The generation non-gap. If Parker had trouble keeping up with Burk, then Harvard oarsmen ever since have been hard-pressed to match Parker, who has always been in superb physical condition. He runs with his athletes on flat land and up and down the steps of Harvard Stadium-and he competes. “The lack of that generational distinction is in some respects what fuels Harry’s competitive fire and makes him such a fabulously successful coach,” says Peter Raymond.
Even in his 40s, Parker was able to beat many of the varsity athletes. Today, giving away about four decades to them, he devises an age handicap that still gives him a chance to win an event like the Newell triathlon-ergometer rowing, running, and stadiums-by beating the team average. (Thus far, Par-ker is undefeated in the New-ell triathlon.) On a cold winter day in the early 1980s, Altekruse and Parker initiated the “Century Club” by running up and down 100 sections of Harvard Stadium, essentially making three tours around the horseshoe. Altekruse, one of the all-time great stadium runners, finished in under an hour. So did Parker who, pushing hard on the last 10 sections, came in at 59:50. Another time, in Switzerland, Parker invited Altekruse to go on a five-mile run with him; he didn’t mention that they were five uphill miles in the Alps.
Each Christmas vacation, the Harvard oarsmen compete to see who logged the most athletic training over the holiday, with points awarded for various activities. “Every year my Dad would sneak in a different activity that he could get points for,” says David Parker-citing paternal passions like golf and cross-country skiing. One Christmastime, Parker got interested in windsurfing and went to the Virgin Islands to visit the family of Paul Hoffman ’68, J.D. ’74, who coxed the 1966-68 Harvard varsities. “Lo and behold, that year, the scoring system gave significant points for windsurfing!” exclaims Hoffman. Farther north, a couple of years ago, Parker, son David, and friends climbed New Hampshire’s Mount Washington in frigid January weather. Fritz Hobbs reflects on Parker’s unending appetite for challenges: “He gets younger, I get older.”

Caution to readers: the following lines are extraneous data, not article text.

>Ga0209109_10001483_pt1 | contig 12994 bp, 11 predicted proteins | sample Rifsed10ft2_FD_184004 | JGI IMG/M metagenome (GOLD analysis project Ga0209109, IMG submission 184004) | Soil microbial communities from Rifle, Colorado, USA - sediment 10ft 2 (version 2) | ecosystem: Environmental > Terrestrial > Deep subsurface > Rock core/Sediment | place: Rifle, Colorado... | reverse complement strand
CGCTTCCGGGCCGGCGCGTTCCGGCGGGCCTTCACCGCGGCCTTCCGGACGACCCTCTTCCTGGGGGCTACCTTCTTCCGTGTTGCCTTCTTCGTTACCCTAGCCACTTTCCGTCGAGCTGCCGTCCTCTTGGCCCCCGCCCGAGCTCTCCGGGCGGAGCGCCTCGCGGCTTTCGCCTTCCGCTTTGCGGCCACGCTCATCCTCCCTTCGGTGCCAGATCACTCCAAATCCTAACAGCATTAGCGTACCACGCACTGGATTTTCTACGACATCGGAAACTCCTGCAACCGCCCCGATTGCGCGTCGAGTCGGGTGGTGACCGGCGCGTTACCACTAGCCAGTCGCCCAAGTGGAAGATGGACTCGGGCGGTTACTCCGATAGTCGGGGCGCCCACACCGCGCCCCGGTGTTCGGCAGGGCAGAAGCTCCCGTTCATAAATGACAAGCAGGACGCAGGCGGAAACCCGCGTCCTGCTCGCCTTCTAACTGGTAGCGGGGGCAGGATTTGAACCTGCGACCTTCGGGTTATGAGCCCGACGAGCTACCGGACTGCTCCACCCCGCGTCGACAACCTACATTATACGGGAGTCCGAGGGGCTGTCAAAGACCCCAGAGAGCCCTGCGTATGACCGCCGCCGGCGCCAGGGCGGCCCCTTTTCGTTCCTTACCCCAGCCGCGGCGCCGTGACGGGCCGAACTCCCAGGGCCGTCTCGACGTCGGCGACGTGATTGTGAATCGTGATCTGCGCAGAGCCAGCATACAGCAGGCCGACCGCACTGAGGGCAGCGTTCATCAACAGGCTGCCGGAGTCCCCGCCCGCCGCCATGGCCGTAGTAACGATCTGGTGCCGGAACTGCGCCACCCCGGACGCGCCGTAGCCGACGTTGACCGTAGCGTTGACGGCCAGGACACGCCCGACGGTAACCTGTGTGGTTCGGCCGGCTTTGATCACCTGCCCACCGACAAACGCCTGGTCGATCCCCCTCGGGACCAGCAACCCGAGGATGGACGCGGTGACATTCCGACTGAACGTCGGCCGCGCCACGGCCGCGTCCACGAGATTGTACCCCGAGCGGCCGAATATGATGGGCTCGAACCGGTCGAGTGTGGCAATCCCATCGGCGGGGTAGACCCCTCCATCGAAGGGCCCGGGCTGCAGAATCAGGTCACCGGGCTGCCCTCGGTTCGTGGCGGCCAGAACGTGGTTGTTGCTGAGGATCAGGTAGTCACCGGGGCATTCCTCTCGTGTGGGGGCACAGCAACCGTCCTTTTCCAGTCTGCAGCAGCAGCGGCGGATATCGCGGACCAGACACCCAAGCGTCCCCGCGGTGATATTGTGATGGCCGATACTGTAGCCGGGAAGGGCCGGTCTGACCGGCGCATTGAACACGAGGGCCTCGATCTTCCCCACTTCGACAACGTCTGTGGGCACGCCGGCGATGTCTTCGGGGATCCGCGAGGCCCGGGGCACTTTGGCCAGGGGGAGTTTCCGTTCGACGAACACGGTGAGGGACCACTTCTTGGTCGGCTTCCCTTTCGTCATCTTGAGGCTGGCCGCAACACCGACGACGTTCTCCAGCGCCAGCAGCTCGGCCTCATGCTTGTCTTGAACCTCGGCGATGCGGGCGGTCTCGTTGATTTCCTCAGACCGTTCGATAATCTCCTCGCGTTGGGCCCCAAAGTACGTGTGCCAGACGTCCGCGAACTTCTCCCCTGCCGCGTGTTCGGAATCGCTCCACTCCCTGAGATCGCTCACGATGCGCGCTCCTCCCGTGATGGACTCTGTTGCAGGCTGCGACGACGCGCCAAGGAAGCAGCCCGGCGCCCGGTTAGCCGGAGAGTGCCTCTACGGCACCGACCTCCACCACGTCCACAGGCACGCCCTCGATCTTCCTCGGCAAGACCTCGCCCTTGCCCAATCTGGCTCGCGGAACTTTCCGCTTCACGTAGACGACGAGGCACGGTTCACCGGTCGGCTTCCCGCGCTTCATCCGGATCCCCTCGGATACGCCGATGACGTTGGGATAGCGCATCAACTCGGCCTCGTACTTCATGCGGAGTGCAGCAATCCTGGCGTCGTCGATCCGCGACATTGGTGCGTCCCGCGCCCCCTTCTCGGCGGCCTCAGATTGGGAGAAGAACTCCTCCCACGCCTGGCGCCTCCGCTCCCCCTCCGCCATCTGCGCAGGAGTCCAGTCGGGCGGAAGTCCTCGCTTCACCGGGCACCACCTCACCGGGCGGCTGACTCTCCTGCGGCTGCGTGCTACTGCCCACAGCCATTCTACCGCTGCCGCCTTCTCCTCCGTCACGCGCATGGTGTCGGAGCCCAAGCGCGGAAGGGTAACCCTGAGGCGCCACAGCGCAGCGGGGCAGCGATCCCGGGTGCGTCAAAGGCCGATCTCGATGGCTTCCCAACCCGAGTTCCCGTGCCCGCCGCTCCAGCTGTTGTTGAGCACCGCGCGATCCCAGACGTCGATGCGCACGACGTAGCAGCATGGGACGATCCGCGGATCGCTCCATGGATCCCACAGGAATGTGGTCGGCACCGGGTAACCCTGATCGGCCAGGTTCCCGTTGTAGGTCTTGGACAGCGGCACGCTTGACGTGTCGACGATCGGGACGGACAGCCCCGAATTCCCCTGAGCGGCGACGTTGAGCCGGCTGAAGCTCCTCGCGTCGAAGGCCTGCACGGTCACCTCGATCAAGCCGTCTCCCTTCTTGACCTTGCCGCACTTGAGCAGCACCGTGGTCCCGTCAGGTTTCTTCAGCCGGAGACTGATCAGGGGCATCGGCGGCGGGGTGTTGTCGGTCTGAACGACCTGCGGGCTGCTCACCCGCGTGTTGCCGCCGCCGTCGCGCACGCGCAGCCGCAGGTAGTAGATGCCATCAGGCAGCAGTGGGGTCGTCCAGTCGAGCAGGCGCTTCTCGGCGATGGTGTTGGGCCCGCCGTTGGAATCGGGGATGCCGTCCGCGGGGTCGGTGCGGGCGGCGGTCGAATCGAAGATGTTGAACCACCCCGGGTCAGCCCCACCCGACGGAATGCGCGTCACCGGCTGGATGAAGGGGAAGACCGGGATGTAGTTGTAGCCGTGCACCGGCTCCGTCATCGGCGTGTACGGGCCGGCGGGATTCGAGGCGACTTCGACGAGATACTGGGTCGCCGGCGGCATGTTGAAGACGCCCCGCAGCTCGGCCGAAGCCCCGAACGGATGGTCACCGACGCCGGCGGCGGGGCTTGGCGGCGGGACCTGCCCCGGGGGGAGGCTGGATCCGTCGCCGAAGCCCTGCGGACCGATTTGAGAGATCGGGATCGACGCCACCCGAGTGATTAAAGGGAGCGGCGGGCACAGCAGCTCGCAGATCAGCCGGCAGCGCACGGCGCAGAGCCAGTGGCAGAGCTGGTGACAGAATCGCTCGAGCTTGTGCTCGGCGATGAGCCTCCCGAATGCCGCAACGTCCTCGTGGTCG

The Tao Te Ching opens with a famous line: Those who say do not know; those who know do not say. “I used to go for weeks and Harry would never say anything to me,” Hobbs recalls. The coach is indeed a man of few words; Parker’s senior thesis at Penn, on moral reasoning, was four pages long. At a typical crew practice, Parker says little or nothing. “He’s very reticent,” says Al Shealy. “In the launch, he would sit up there like a hood ornament.” In the 1960s, Hobbs recalls, Parker “had this big, white, twin-screwed launch. Standing up in front, he looked like Washington crossing the Delaware.”
After the long stretches of silence, when Parker actually speaks, the rowers hang on his every word. “He has a very compelling voice,” says Tom Tiffany. “Think about the great orators or singers-you catch a lot of meaning in the nuances, the inflection in their voices. Harry doesn’t say much, but when he does speak, you strain to catch the meaning.” Most crew coaches now use battery-powered electronic megaphones. Not Parker. While useful for saving vocal cords, these devices turn all voices into a generic, amplified drone. Parker’s old-fashioned cardboard megaphone preserves shades of individual expression. “You’d hear that low, deep voice coming at you across the water,” Ian Gardiner recalls. “And it would send a shiver down your spine.”
It is not Parker’s way to yell at athletes or tear them down; he is equally parsimonious with his praise. “You never were told that you were good enough,” Fiechter muses. “Many oarsmen valued Harry’s approval more than that of their parents. Nothing mattered as much as Harry’s special blessing-the most immediate form of which was putting you in the varsity boat.” The coach’s silence might induce athletes to work harder to resolve an uncertainty. “He put goals there without ever stating them,” says Jim Crick ’88, who coxed the 1987-88 varsities and now coaches at Union College. “We were always trying to figure out what he wanted. If he never told us we were doing it right, we were going to keep it up until he told us.”
Parker allows his rowers latitude for experiment, room to figure out for themselves how to move a boat effectively. “I felt a lot more motivated by the coach not giving me too many instructions,” says Didzis Voldins ’94, of the 1992-94 varsities. “It gives the rower a lot of confidence for the coach to hand that responsibility over to him.”